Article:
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Gov. Scott signs first abortion-related bill in two years

Gov. Rick Scott today signed the only abortion-related bill that passed this session, requiring that doctors must offer emergency medical care if a baby is born alive during a failed abortion or face criminal charges.

Scott was joined by his wife Ann and pro-life supporters from around the state as he signed HB 1129 Wednesday afternoon at the Florida Baptist Children’s Home’s Pensacola campus in Cantonment, a nonprofit organization that supports pregnancy resource centers and children who are neglected, abused or abandoned.

Scott applauded the commitment of sponsors Rep. Cary Pigman, R-Avon Park, and Sen. Anitere Flores, R-Miami. Pigman, a freshman legislator and emergency room physician, took part in the event via Skype -- he’s a U.S. Army Reserve lieutenant colonel who is currently serving in Kuwait.

The new law, which takes effect July 1, calls for care “appropriate for the gestational age of the infant.” It states that an infant born alive “during or immediately after attempted abortion is entitled to the same rights, powers, and privileges as any other child born alive in course of natural birth” and ensures an infant is “transported to a hospital.”

A violation of the law is a first-degree misdemeanor punishable by a year in jail, a $1,000 fine or both. Health care practitioners, as well as employees of hospitals, physicians’ offices and abortion clinics, must report all known violations to the Department of Health.

Florida is the 29th state to enact similar legislation, according to the Alan Guttmacher Institute,  a research and advocacy group that supports women’s access to abortions and collects abortion data. More than 450 bills restricting access to abortion and family planning were introduced in 46 states so far this year, said Elizabeth Nash, the institute’s state issues manager.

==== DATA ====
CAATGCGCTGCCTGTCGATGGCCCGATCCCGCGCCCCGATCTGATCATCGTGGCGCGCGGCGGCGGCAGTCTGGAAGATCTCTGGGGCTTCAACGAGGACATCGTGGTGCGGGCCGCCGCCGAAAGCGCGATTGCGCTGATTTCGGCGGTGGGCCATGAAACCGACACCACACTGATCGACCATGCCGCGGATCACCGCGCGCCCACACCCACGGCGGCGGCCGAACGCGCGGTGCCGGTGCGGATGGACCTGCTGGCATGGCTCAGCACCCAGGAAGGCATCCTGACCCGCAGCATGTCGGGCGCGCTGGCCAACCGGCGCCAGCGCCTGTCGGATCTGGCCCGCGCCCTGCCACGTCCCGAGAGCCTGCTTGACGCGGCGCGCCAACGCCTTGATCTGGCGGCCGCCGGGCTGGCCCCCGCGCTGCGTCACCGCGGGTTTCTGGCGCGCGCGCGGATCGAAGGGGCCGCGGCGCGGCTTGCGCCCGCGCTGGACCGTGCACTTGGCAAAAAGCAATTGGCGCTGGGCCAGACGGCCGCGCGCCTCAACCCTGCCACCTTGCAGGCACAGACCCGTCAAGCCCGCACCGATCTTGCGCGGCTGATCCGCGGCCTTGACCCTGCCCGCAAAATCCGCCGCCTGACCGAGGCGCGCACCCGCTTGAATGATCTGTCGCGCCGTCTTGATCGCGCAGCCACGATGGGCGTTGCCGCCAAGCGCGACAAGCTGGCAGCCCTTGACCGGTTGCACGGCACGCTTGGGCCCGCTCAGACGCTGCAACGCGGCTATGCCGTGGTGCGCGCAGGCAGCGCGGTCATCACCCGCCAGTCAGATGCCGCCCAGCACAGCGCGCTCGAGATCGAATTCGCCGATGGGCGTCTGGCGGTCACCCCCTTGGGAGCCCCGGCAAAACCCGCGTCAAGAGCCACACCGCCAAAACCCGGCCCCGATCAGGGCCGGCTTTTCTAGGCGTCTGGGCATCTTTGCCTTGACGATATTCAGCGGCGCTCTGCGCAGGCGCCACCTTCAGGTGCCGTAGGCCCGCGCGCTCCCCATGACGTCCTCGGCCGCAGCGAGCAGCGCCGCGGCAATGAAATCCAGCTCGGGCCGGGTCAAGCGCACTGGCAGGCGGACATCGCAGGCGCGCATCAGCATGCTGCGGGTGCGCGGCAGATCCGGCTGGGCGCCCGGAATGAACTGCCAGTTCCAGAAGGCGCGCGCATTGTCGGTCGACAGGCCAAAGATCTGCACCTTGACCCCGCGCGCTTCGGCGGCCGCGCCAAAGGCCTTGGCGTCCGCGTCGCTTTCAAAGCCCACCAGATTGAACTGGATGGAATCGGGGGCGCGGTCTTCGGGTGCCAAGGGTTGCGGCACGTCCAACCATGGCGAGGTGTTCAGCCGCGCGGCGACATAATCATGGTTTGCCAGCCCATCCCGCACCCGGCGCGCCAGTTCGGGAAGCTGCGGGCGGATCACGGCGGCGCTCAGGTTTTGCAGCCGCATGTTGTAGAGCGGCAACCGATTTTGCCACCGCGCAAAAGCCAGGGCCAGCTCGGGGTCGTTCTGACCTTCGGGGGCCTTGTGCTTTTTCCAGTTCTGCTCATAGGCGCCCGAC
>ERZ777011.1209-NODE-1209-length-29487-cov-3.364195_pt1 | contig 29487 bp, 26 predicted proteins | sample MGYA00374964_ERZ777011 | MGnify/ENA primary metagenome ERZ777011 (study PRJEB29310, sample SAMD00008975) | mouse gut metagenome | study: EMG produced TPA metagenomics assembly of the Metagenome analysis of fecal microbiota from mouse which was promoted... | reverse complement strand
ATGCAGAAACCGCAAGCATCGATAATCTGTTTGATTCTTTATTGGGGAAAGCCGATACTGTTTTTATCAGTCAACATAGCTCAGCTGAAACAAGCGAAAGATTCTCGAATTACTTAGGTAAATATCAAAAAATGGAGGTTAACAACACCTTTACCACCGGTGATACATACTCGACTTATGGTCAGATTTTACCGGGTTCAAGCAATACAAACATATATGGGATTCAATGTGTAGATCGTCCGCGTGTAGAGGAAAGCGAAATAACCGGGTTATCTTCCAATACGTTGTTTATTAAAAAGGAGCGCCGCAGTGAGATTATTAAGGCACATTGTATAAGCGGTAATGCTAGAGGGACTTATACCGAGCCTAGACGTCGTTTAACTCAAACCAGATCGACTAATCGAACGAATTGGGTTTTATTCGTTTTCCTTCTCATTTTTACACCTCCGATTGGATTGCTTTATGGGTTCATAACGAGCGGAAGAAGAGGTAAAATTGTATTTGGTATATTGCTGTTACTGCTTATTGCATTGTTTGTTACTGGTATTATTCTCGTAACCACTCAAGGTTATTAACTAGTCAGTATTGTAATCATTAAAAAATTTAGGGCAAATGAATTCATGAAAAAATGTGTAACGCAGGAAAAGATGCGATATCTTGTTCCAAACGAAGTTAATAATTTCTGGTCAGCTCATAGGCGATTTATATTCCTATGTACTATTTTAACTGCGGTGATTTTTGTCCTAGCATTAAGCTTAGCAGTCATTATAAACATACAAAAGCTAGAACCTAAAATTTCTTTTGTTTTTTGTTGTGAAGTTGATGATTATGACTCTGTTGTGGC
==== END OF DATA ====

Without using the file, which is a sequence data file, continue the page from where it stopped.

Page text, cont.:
“It isn’t about protecting women’s health or making abortion safe,” she said. “It’s about adopting so many restrictions that providers won’t provide or women can’t access abortion services.”

The bill passed without opposition from Planned Parenthood. The law won’t have any impact on the group's clinics, said Lillian Tamayo, president and CEO of Planned Parenthood of South Florida and the Treasure Coast. A live birth during or after an abortion is  “one of the most extremely unlikely scenarios,”  she said, and if it did occur, she said, their health practitioners are “guided by very stringent medical guidelines ...We would provide appropriate care to both the mother and the infant.”  

The new law addresses cases when a failed abortion could result in a live birth in either a late-term abortion (which can be performed only if two physicians say the mother's life is in danger), or if a mother was further along in her pregnancy than estimated.

The issue drew heightened attention in light of the case of Philadelphia Dr. Kermit Gosnell, who was convicted of killing three babies that prosecutors said were born alive during illegal late-term abortions.

No third-trimester abortions were recorded in Florida in 2012 (state law defines the third trimester as after 24 weeks of pregnancy). More than 90 percent of the recorded 9,228 abortions performed statewide so far this year took place during the first 12 weeks of pregnancy, according to the state. The bill also requires that healthcare providers must report any instances of live births during or after an abortion.